George A. Romero, a true legend of Hollywood, has went silently into the night while battling lung cancer at the age of 77.
Romero is best known for creating the epic zombie movie, Night of the Living Dead, and turning that old black and white film into a zombie craze that's lasted decades. In fact, we're still watching them now every time The Walking Dead comes on and Carl's hat doesn't fall off.
Romero died Sunday in his sleep after a “brief but aggressive battle with lung cancer,” according to a family statement to The Times provided by his longtime producing partner, Peter Grunwald. He was 77.
Romero died while listening to the score of one his favorite films, 1952’s “The Quiet Man,” with his wife, Suzanne Desrocher Romero, and daughter, Tina Romero, at his side, the family said.
Romero will be remembered best for co-writing (with John A. Russo) and directing “Night of the Living Dead,” which showed later generations of filmmakers such as Tobe Hooper and John Carpenter that generating big scares didn’t require big budgets. “Living Dead” spawned an entire school of zombie knockoffs, and Romero’s own sequels were 1978’s “Dawn of the Dead,” 1985’s “Day of the Dead,” 2005’s “Land of the Dead,” 2007’s “Diary of the Dead” and 2009’s “George A. Romero’s Survival of the Dead.”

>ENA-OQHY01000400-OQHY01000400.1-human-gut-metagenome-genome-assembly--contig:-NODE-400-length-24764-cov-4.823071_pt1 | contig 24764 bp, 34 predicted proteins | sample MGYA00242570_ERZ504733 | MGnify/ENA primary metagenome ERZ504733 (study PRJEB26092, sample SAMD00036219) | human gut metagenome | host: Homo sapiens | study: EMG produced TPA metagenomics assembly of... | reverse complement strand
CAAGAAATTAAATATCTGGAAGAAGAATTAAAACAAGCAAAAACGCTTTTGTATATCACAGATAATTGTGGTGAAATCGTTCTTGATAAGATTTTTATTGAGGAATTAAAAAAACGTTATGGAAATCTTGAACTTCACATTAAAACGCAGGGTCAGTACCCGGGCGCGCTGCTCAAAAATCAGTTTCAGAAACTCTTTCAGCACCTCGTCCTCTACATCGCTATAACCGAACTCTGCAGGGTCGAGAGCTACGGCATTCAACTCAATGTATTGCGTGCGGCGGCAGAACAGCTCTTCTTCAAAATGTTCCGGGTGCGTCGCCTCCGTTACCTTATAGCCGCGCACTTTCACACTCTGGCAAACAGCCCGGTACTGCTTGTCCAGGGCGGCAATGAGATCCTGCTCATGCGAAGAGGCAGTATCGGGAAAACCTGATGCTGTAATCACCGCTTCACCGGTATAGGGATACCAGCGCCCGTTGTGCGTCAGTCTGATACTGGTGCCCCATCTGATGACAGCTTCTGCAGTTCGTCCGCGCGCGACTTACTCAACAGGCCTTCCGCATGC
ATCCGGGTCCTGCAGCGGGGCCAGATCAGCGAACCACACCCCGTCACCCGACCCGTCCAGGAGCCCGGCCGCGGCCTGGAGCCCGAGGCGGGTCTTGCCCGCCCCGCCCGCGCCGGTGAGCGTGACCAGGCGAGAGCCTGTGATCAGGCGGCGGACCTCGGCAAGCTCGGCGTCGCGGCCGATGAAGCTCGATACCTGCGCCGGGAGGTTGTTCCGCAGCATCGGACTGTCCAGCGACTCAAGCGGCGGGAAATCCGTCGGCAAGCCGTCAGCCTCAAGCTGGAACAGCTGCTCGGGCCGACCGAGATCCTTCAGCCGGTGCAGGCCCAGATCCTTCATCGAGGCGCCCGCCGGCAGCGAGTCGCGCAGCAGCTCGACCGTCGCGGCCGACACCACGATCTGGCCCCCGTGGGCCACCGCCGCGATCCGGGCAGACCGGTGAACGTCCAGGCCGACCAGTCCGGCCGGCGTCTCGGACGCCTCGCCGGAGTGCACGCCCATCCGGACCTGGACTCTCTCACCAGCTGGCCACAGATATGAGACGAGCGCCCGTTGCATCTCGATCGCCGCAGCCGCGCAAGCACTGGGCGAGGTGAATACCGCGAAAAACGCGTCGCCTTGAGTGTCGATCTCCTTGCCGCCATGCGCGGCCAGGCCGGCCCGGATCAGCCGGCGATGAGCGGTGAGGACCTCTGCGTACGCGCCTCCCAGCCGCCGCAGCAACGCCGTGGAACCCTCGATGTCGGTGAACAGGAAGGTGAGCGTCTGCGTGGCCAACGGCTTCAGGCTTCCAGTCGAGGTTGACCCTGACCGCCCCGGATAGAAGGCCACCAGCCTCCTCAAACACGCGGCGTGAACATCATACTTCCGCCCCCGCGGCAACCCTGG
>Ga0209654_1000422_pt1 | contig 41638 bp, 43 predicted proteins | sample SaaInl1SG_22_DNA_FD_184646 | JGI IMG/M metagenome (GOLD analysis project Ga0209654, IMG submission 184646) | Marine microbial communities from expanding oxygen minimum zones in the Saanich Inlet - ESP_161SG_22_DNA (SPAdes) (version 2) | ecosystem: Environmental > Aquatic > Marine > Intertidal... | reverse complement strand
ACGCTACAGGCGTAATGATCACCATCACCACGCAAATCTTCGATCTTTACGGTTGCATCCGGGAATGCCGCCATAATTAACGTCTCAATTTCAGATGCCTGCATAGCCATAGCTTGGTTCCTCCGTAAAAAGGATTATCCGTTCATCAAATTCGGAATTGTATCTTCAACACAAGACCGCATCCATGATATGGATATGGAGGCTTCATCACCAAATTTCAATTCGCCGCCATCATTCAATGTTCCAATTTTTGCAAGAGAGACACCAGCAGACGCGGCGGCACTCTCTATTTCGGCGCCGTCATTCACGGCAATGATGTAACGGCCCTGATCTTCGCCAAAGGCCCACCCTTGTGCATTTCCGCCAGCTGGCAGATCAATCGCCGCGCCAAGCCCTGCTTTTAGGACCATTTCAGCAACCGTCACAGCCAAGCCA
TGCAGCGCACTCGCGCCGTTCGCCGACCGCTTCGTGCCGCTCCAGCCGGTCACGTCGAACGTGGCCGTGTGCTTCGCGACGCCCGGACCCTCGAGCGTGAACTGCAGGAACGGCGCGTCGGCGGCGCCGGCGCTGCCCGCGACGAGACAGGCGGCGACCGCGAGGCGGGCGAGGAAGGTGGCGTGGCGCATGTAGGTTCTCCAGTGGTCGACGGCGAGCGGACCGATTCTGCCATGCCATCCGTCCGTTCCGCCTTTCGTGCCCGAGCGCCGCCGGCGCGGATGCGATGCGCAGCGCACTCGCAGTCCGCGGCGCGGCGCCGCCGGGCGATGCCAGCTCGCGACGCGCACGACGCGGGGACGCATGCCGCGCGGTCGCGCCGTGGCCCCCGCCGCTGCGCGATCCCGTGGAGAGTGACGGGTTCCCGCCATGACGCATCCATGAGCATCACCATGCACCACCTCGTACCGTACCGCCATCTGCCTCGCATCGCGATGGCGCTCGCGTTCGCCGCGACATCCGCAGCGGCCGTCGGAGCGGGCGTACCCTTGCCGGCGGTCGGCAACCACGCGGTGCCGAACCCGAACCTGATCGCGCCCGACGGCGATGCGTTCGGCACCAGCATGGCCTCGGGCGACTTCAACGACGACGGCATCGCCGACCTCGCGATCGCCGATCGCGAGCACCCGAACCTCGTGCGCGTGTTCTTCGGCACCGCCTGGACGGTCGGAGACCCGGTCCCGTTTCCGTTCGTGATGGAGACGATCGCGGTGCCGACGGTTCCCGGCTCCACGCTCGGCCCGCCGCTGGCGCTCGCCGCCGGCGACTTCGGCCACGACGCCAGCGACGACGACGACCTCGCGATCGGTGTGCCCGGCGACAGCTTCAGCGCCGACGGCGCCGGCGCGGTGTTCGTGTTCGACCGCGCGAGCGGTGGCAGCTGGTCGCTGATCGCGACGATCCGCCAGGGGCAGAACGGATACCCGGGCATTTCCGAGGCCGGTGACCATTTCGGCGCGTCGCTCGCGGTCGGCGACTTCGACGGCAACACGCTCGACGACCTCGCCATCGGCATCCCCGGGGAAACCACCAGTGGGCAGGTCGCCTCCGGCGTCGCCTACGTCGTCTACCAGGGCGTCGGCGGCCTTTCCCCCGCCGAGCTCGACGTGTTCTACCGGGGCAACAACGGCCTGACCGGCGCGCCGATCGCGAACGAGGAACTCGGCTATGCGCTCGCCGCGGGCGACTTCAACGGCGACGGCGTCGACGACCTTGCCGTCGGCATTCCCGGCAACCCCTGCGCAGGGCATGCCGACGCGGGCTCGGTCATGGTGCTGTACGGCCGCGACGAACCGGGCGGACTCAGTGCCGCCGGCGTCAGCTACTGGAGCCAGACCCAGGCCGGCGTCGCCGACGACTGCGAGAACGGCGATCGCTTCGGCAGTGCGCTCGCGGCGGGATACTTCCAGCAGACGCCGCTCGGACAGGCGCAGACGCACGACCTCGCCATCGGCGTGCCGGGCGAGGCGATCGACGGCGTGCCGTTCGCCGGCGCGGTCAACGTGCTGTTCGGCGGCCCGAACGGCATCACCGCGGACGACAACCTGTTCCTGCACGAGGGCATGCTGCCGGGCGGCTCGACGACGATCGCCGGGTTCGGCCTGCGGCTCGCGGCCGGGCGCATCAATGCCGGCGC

Night of the Living Dead, if you watched it now, is almost a funny movie. Think about what it was like to watch that movie in 1968 when it was released. I bet people were shaking in their shoes and scared to go outside. I bet someone heard a rustle of leaves in the fall and it scared them!
Night of the Living Dead was an independent movie shot on a low budget. A low budget today is in the millions. A low budget in the 60's may have topped around $100,000. In fact, this movie was actually made with a budget of $114,000. It later went on to gross $12 million domestic and $18 million internationally. If that isn't quite the turnaround you expected, then I don't know what is. Talk about taking something so small, on a tiny budget, and then turning it into millions!
That's pure brilliance.
George A. Romero will be missed. It's always sad when an icon and legend leaves us reeling and playing back those old gems.
Mr. Romero's influence on Hollywood production has lasted decades and won't ever go away. He is forever an amazing influence on zombie films and always will be.
Thank you, George.Posted in Entertainment and filed under celebrity, George Romero, zombies.
Source: latimes, en, en